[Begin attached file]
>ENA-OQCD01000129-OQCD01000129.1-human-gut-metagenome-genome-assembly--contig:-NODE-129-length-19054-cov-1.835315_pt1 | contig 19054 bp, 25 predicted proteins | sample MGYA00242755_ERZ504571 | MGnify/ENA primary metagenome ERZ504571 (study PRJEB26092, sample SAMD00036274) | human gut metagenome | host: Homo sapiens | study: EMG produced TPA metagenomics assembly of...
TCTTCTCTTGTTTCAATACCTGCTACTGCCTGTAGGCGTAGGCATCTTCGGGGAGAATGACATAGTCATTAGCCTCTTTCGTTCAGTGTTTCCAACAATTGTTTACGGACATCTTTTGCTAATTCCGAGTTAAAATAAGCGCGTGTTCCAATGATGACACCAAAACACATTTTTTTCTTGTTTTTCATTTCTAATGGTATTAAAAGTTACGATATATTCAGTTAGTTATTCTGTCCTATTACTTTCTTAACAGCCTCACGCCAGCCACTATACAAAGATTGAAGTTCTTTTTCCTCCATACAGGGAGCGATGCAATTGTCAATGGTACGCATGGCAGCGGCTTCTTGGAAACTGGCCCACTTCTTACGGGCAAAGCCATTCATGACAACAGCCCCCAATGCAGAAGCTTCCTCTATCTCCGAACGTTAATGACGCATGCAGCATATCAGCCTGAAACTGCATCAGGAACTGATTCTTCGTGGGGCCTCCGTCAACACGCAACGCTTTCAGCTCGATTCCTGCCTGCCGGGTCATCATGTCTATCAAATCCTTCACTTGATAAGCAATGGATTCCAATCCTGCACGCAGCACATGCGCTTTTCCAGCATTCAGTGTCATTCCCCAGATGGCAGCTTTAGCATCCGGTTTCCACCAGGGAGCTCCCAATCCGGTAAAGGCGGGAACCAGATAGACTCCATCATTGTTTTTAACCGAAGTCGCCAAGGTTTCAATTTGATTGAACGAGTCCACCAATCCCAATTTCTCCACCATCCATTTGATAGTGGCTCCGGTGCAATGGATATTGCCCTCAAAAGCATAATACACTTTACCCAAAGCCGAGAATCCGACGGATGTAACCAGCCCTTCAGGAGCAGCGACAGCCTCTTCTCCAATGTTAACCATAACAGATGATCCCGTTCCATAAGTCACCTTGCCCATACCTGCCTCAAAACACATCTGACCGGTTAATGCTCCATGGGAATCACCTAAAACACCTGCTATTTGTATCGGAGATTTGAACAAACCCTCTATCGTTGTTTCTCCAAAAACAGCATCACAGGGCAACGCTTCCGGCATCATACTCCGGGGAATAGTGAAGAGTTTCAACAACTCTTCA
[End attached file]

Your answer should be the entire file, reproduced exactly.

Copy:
>ENA-OQCD01000129-OQCD01000129.1-human-gut-metagenome-genome-assembly--contig:-NODE-129-length-19054-cov-1.835315_pt1 | contig 19054 bp, 25 predicted proteins | sample MGYA00242755_ERZ504571 | MGnify/ENA primary metagenome ERZ504571 (study PRJEB26092, sample SAMD00036274) | human gut metagenome | host: Homo sapiens | study: EMG produced TPA metagenomics assembly of...
TCTTCTCTTGTTTCAATACCTGCTACTGCCTGTAGGCGTAGGCATCTTCGGGGAGAATGACATAGTCATTAGCCTCTTTCGTTCAGTGTTTCCAACAATTGTTTACGGACATCTTTTGCTAATTCCGAGTTAAAATAAGCGCGTGTTCCAATGATGACACCAAAACACATTTTTTTCTTGTTTTTCATTTCTAATGGTATTAAAAGTTACGATATATTCAGTTAGTTATTCTGTCCTATTACTTTCTTAACAGCCTCACGCCAGCCACTATACAAAGATTGAAGTTCTTTTTCCTCCATACAGGGAGCGATGCAATTGTCAATGGTACGCATGGCAGCGGCTTCTTGGAAACTGGCCCACTTCTTACGGGCAAAGCCATTCATGACAACAGCCCCCAATGCAGAAGCTTCCTCTATCTCCGAACGTTAATGACGCATGCAGCATATCAGCCTGAAACTGCATCAGGAACTGATTCTTCGTGGGGCCTCCGTCAACACGCAACGCTTTCAGCTCGATTCCTGCCTGCCGGGTCATCATGTCTATCAAATCCTTCACTTGATAAGCAATGGATTCCAATCCTGCACGCAGCACATGCGCTTTTCCAGCATTCAGTGTCATTCCCCAGATGGCAGCTTTAGCATCCGGTTTCCACCAGGGAGCTCCCAATCCGGTAAAGGCGGGAACCAGATAGACTCCATCATTGTTTTTAACCGAAGTCGCCAAGGTTTCAATTTGATTGAACGAGTCCACCAATCCCAATTTCTCCACCATCCATTTGATAGTGGCTCCGGTGCAATGGATATTGCCCTCAAAAGCATAATACACTTTACCCAAAGCCGAGAATCCGACGGATGTAACCAGCCCTTCAGGAGCAGCGACAGCCTCTTCTCCAATGTTAACCATAACAGATGATCCCGTTCCATAAGTCACCTTGCCCATACCTGCCTCAAAACACATCTGACCGGTTAATGCTCCATGGGAATCACCTAAAACACCTGCTATTTGTATCGGAGATTTGAACAAACCCTCTATCGTTGTTTCTCCAAAAACAGCATCACAGGGCAACGCTTCCGGCATCATACTCCGGGGAATAGTGAAGAGTTTCAACAACTCTTCA